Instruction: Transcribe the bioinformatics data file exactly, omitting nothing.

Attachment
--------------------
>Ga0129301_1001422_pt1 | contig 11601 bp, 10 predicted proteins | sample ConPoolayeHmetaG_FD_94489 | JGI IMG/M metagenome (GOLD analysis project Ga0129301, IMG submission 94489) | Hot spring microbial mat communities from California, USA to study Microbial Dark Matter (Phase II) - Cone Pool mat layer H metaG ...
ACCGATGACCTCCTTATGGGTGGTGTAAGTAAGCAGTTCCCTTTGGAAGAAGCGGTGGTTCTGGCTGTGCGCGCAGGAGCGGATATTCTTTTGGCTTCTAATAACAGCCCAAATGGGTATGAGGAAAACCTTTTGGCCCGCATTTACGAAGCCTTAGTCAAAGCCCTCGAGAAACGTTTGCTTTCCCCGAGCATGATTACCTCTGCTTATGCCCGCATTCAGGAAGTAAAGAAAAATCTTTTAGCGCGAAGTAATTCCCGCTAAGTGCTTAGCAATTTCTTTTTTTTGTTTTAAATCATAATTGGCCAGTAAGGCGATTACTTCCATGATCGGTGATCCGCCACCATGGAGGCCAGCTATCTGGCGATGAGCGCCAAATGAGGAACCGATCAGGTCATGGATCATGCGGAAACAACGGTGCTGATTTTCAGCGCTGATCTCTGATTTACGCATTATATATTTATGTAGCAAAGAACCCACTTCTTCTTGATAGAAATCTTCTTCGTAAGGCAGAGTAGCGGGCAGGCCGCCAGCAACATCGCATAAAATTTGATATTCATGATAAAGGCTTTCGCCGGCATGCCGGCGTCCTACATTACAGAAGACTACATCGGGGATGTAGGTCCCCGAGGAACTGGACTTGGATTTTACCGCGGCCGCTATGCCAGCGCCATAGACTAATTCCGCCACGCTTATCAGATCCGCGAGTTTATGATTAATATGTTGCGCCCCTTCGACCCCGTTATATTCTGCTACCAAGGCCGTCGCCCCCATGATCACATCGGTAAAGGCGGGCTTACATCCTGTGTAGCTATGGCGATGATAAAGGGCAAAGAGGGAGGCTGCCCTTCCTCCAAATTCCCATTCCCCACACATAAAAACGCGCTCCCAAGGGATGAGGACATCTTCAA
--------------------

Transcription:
>Ga0129301_1001422_pt1 | contig 11601 bp, 10 predicted proteins | sample ConPoolayeHmetaG_FD_94489 | JGI IMG/M metagenome (GOLD analysis project Ga0129301, IMG submission 94489) | Hot spring microbial mat communities from California, USA to study Microbial Dark Matter (Phase II) - Cone Pool mat layer H metaG ...
ACCGATGACCTCCTTATGGGTGGTGTAAGTAAGCAGTTCCCTTTGGAAGAAGCGGTGGTTCTGGCTGTGCGCGCAGGAGCGGATATTCTTTTGGCTTCTAATAACAGCCCAAATGGGTATGAGGAAAACCTTTTGGCCCGCATTTACGAAGCCTTAGTCAAAGCCCTCGAGAAACGTTTGCTTTCCCCGAGCATGATTACCTCTGCTTATGCCCGCATTCAGGAAGTAAAGAAAAATCTTTTAGCGCGAAGTAATTCCCGCTAAGTGCTTAGCAATTTCTTTTTTTTGTTTTAAATCATAATTGGCCAGTAAGGCGATTACTTCCATGATCGGTGATCCGCCACCATGGAGGCCAGCTATCTGGCGATGAGCGCCAAATGAGGAACCGATCAGGTCATGGATCATGCGGAAACAACGGTGCTGATTTTCAGCGCTGATCTCTGATTTACGCATTATATATTTATGTAGCAAAGAACCCACTTCTTCTTGATAGAAATCTTCTTCGTAAGGCAGAGTAGCGGGCAGGCCGCCAGCAACATCGCATAAAATTTGATATTCATGATAAAGGCTTTCGCCGGCATGCCGGCGTCCTACATTACAGAAGACTACATCGGGGATGTAGGTCCCCGAGGAACTGGACTTGGATTTTACCGCGGCCGCTATGCCAGCGCCATAGACTAATTCCGCCACGCTTATCAGATCCGCGAGTTTATGATTAATATGTTGCGCCCCTTCGACCCCGTTATATTCTGCTACCAAGGCCGTCGCCCCCATGATCACATCGGTAAAGGCGGGCTTACATCCTGTGTAGCTATGGCGATGATAAAGGGCAAAGAGGGAGGCTGCCCTTCCTCCAAATTCCCATTCCCCACACATAAAAACGCGCTCCCAAGGGATGAGGACATCTTCAA